C.J. Zhong hopes that within the next three to five years diabetics the world could see their quality of life enhanced by his tiny invention-a chip-sized pump with no moving parts. The device is also expected to find its way into myriad industrial and environmental applications, where it could mean huge savings in manufacturing and monitoring processes. Zhong's patent on the low-power, electrically driven pumping device is one of the reasons the State University of New York has broken into the U.S. Patent and Trademark Office's list of the top 10 patent-producing U.S. universities, jumping to 8th in 2002 from 17th in 2001.
Zhong was among four Binghamton researchers honored last week by State University of New York Chancellor Robert L. King for their contribution to the advancement of humanity through groundbreaking research. Zhong was recognized with a First Patent Award for his device. (See related story.)
An assistant professor of chemistry at Binghamton since 1998, Zhong refers to the invention as a "pumpless pump" because it lacks mechanical parts. The pumping device is the size of a computer chip and could be fabricated at a scale comparable to an adult's fingernail. The device comprises a detector, a column filled with moving liquid, and an injector. The pumping action is achieved when a wire sends an electrical voltage to two immiscible fluids in a tiny column, perhaps as small as the diameter of a hair. Applying opposite charges to each side of the column causes the fluids to oscillate, thereby simulating the action of a pump. In some ways, the tiny system works like a thermostat: it takes a small sample, analyzes it, and tells other components how to act in response.
Zhong's device has significant potential in the treatment of diabetes because it is small enough to be inserted into and remain in the body where it would conduct microfluidic analysis, constantly measuring the need for insulin and, then, delivering precise amounts of insulin at the appropriate times. Because the detector would remain constantly at work, the device could eliminate the need for regular blood tests. Moreover, because less time would have passed between infusions of insulin, it is likely that insulin levels could be better maintained, without soaring and surging as dramatically as they sometimes do with present day treatment strategies. While his device is not an "artificial pancreas," Zhong says that it could well prove to be an integral part of a system that could someday become just that.
Diabetics are not the only ones who will benefit from the tiny pumping device, developed by Zhong and his research team of undergraduate and graduate students and a post-doctoral researcher. Any small, closed environment could benefit from tiny equipment that requires little fuel and produces no waste, he said.
"For example, there's the space shuttle," Zhong said, "If you want to analyze the water quality, this would allow you to take as small a sample as possible." That would make it possible for astronauts on an especially long mission to ensure the potability of their water supply without significantly depleting their supply by repeated testing, he added.
Zhong's pumping device can also be operated by remote control, working where human hands cannot -- or should not reach. "One of the labs we're working with on this project is interested in dealing with metal contaminants from nuclear waste," said Zhong. "Their current technology is to go in the field, take samples of contaminated soil, and analyze them back in the lab. What we want to do is make remote controllable portable chip devices that sit in the field."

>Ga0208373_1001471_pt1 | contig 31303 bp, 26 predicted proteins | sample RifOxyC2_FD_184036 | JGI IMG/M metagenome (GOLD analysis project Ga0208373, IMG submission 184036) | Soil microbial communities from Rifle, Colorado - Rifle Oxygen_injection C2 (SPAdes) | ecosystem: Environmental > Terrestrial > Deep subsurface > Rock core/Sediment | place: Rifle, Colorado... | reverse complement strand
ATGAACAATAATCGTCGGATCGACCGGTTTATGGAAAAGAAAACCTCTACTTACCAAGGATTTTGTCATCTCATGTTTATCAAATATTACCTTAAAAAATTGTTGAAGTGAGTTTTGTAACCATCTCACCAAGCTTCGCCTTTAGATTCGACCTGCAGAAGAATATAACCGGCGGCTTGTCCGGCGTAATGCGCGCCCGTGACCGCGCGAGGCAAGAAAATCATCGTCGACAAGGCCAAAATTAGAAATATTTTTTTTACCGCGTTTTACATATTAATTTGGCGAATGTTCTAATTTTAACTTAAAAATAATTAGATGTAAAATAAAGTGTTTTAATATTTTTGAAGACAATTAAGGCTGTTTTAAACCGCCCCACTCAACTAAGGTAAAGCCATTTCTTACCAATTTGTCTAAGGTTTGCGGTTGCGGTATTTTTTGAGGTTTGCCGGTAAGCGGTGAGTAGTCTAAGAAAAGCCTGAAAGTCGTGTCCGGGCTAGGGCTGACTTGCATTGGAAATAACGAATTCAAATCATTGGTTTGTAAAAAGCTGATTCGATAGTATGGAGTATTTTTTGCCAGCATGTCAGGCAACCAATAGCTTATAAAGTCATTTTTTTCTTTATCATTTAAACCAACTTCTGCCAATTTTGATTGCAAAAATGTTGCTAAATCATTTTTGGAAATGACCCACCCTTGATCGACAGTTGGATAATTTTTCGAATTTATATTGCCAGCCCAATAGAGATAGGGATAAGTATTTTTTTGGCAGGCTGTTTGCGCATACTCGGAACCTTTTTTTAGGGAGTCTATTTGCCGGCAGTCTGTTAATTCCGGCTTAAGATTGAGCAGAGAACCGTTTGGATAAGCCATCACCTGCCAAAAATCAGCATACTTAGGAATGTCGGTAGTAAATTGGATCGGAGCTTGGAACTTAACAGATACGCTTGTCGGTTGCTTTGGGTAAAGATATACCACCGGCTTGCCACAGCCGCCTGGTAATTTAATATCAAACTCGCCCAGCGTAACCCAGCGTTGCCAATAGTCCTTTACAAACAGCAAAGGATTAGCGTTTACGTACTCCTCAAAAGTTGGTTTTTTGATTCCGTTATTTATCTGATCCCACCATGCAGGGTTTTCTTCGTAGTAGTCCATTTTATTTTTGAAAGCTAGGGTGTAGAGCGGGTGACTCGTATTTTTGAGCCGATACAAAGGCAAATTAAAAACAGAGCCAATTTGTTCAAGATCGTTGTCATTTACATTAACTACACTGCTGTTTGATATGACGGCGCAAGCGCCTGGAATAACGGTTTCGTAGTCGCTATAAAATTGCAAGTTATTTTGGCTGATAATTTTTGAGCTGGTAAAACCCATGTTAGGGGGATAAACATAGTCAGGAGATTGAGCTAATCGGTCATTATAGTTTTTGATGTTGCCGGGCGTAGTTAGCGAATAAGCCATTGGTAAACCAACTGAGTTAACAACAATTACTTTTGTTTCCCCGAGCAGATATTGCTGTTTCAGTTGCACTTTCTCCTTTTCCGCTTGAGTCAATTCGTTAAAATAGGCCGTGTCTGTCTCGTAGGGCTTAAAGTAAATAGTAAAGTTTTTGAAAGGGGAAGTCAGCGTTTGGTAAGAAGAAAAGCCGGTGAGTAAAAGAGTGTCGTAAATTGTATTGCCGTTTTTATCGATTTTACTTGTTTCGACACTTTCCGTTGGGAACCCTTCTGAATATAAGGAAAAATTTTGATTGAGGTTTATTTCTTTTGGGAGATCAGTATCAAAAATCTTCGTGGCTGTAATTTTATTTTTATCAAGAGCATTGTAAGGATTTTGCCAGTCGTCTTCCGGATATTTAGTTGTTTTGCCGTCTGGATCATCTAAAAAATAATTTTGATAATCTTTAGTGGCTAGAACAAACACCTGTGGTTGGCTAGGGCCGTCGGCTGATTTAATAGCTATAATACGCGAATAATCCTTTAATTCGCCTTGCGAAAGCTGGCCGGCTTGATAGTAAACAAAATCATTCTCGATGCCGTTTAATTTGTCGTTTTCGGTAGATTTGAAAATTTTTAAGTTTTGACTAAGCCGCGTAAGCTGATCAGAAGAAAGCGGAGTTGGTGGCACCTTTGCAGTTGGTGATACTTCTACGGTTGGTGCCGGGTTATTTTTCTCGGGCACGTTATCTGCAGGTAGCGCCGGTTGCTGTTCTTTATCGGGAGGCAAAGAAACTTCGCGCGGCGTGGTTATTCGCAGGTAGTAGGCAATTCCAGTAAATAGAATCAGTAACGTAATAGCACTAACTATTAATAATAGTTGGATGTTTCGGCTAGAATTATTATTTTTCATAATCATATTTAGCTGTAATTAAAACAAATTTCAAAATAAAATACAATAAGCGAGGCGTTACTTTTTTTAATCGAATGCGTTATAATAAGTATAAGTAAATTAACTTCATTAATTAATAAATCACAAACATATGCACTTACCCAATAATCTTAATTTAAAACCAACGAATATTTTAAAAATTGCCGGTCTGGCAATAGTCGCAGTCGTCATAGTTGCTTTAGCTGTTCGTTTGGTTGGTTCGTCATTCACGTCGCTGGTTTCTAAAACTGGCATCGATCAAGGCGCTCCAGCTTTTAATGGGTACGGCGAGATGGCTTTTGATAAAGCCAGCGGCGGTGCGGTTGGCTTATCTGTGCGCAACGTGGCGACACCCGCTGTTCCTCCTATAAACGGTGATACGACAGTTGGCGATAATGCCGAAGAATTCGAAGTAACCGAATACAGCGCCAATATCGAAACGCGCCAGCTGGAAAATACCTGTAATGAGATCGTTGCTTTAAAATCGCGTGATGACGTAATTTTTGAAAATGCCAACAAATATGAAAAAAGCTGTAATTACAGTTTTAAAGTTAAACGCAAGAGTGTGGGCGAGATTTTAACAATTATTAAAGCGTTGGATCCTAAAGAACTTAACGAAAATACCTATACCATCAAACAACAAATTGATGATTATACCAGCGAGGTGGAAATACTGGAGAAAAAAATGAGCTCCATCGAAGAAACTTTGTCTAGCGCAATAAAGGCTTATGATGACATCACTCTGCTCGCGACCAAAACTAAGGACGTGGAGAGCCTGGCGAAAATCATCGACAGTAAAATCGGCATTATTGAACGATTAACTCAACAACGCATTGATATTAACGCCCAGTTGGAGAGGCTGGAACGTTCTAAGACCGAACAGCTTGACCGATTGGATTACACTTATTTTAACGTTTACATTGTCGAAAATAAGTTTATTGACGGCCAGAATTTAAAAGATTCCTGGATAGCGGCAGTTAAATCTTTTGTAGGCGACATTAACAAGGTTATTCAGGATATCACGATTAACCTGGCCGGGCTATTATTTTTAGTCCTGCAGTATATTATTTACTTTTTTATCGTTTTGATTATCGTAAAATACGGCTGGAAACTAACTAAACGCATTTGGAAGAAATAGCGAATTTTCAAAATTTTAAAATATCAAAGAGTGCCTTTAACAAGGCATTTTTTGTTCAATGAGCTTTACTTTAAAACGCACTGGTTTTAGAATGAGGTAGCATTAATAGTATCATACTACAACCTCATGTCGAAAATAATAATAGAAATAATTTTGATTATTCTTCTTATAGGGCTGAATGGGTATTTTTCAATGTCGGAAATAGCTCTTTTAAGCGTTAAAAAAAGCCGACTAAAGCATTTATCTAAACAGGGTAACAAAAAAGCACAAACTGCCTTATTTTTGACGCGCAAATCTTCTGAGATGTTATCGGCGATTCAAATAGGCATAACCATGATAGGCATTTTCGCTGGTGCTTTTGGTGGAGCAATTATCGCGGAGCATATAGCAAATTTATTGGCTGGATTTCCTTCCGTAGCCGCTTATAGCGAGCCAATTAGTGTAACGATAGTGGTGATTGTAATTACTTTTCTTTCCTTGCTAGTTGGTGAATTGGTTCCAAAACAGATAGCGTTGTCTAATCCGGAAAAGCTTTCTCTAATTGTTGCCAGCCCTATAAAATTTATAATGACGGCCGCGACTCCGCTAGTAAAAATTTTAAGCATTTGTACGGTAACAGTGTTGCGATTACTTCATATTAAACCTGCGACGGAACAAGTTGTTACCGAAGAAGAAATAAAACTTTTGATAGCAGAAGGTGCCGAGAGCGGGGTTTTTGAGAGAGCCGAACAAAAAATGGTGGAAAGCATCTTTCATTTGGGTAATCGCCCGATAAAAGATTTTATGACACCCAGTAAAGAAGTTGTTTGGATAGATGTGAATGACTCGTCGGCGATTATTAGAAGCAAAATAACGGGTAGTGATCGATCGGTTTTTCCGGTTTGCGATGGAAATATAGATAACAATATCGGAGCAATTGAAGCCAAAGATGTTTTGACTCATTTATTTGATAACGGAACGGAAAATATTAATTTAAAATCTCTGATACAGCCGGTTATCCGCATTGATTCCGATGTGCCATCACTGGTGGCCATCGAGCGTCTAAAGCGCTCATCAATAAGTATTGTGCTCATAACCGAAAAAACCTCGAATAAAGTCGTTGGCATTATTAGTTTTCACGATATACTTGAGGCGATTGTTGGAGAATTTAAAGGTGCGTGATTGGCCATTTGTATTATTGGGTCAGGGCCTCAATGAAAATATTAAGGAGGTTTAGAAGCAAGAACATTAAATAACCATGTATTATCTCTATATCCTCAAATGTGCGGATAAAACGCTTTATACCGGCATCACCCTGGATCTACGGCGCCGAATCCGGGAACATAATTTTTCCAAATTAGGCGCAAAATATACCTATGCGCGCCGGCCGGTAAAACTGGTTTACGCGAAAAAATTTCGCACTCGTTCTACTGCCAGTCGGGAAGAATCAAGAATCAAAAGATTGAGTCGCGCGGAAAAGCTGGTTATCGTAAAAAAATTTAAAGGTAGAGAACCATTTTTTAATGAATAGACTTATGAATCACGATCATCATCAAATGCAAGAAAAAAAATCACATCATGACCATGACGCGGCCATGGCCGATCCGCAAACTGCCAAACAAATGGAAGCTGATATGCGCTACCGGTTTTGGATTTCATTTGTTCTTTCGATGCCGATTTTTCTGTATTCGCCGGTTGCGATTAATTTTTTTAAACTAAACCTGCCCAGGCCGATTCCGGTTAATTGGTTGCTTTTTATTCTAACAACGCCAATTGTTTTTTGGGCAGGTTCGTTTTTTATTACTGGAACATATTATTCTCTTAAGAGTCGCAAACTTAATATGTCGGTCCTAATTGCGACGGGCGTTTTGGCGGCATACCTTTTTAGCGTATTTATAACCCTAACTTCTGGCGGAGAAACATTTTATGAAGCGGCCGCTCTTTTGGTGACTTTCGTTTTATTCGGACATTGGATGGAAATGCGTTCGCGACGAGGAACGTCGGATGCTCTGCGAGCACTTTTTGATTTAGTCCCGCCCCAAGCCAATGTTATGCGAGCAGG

Making lab equipment smaller and more efficient is one of Zhong's chief research goals. It's a goal he sees as highly achievable.
"Look at the computer," he said. "Twenty years ago, it was huge. Now it's tiny." He eventually hopes to create what he calls a "lab on a chip," by shrinking down all of the equipment in a chemistry lab to the size of computer chips. Smaller equipment not only uses fewer resources, he said, but creates less waste.
"Large equipment typically generates significant waste," he said, "But if you use a miniature instrument, there's almost no waste." For example, because his new pump is so small, it runs on an electrical current supplied by a tiny battery. A conventional pump requires the power of a generator, which needs gasoline and emits toxic fumes as a byproduct.
Regardless of the size at which it is produced, the design of Zhong's device has any number of advantages over current technologies. "Mechanical parts need maintenance and repair," he said. "This is basically a fluid pumping mechanism," with no need for lubrication, repairs, or spare parts. Produced at the scale of a chip, it is also practically weightless, especially compared to a conventional pump.
Right now, Zhong's invention is still in the prototype stage, but the weightless, maintenance-free and implantable "pumpless pump" probably is not too far off, he speculated. "We are not there yet, but this is going to take off very fast," he said. "Perhaps three to four years."
That might not seem soon enough for diabetics who would gladly trade lancets and blood test strips for a tiny internal sensor attached to an insulin pump. But Zhong's miniature invention nevertheless seems likely to soon be making life much sweeter for many in the health care, manufacturing and environmental arenas.
The above post is reprinted from materials provided by Binghamton University. Note: Materials may be edited for content and length.
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